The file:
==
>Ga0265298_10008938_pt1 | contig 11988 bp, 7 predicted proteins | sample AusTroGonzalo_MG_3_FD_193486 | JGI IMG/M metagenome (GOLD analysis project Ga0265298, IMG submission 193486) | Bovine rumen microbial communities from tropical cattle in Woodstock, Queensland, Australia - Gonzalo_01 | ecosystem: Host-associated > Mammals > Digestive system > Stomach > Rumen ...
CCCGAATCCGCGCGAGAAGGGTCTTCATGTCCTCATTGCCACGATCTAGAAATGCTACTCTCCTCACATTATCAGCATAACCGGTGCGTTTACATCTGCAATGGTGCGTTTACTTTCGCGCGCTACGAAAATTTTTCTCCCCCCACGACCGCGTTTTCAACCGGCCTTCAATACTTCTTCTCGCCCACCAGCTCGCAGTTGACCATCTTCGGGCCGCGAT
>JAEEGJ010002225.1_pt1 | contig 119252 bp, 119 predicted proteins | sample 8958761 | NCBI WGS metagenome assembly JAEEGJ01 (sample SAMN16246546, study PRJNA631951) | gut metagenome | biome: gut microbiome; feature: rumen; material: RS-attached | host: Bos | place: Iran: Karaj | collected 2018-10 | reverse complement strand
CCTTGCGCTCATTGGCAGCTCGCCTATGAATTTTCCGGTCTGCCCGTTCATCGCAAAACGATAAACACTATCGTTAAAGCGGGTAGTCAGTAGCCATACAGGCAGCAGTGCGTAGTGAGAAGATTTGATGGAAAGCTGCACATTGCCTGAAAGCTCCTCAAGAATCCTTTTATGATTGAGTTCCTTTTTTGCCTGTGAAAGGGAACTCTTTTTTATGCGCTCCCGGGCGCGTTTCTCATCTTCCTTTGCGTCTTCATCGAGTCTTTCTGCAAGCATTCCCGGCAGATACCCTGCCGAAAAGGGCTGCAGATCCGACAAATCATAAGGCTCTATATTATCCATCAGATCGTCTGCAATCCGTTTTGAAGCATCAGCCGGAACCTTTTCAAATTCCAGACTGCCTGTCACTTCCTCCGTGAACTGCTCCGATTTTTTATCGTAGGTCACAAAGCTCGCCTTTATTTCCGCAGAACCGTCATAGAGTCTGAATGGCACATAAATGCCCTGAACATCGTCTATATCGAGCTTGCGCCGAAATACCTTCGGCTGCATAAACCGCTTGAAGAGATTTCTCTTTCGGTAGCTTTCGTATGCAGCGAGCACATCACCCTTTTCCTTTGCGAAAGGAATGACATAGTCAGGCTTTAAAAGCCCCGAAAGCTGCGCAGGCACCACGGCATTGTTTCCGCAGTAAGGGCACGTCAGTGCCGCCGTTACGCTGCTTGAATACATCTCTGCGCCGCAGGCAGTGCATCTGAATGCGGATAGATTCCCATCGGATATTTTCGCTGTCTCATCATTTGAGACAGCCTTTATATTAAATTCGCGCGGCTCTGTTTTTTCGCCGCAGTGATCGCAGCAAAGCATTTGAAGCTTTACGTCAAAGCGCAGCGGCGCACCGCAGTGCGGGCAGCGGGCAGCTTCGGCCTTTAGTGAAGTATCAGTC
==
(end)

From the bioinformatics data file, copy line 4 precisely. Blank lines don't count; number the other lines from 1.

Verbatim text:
CCTTGCGCTCATTGGCAGCTCGCCTATGAATTTTCCGGTCTGCCCGTTCATCGCAAAACGATAAACACTATCGTTAAAGCGGGTAGTCAGTAGCCATACAGGCAGCAGTGCGTAGTGAGAAGATTTGATGGAAAGCTGCACATTGCCTGAAAGCTCCTCAAGAATCCTTTTATGATTGAGTTCCTTTTTTGCCTGTGAAAGGGAACTCTTTTTTATGCGCTCCCGGGCGCGTTTCTCATCTTCCTTTGCGTCTTCATCGAGTCTTTCTGCAAGCATTCCCGGCAGATACCCTGCCGAAAAGGGCTGCAGATCCGACAAATCATAAGGCTCTATATTATCCATCAGATCGTCTGCAATCCGTTTTGAAGCATCAGCCGGAACCTTTTCAAATTCCAGACTGCCTGTCACTTCCTCCGTGAACTGCTCCGATTTTTTATCGTAGGTCACAAAGCTCGCCTTTATTTCCGCAGAACCGTCATAGAGTCTGAATGGCACATAAATGCCCTGAACATCGTCTATATCGAGCTTGCGCCGAAATACCTTCGGCTGCATAAACCGCTTGAAGAGATTTCTCTTTCGGTAGCTTTCGTATGCAGCGAGCACATCACCCTTTTCCTTTGCGAAAGGAATGACATAGTCAGGCTTTAAAAGCCCCGAAAGCTGCGCAGGCACCACGGCATTGTTTCCGCAGTAAGGGCACGTCAGTGCCGCCGTTACGCTGCTTGAATACATCTCTGCGCCGCAGGCAGTGCATCTGAATGCGGATAGATTCCCATCGGATATTTTCGCTGTCTCATCATTTGAGACAGCCTTTATATTAAATTCGCGCGGCTCTGTTTTTTCGCCGCAGTGATCGCAGCAAAGCATTTGAAGCTTTACGTCAAAGCGCAGCGGCGCACCGCAGTGCGGGCAGCGGGCAGCTTCGGCCTTTAGTGAAGTATCAGTC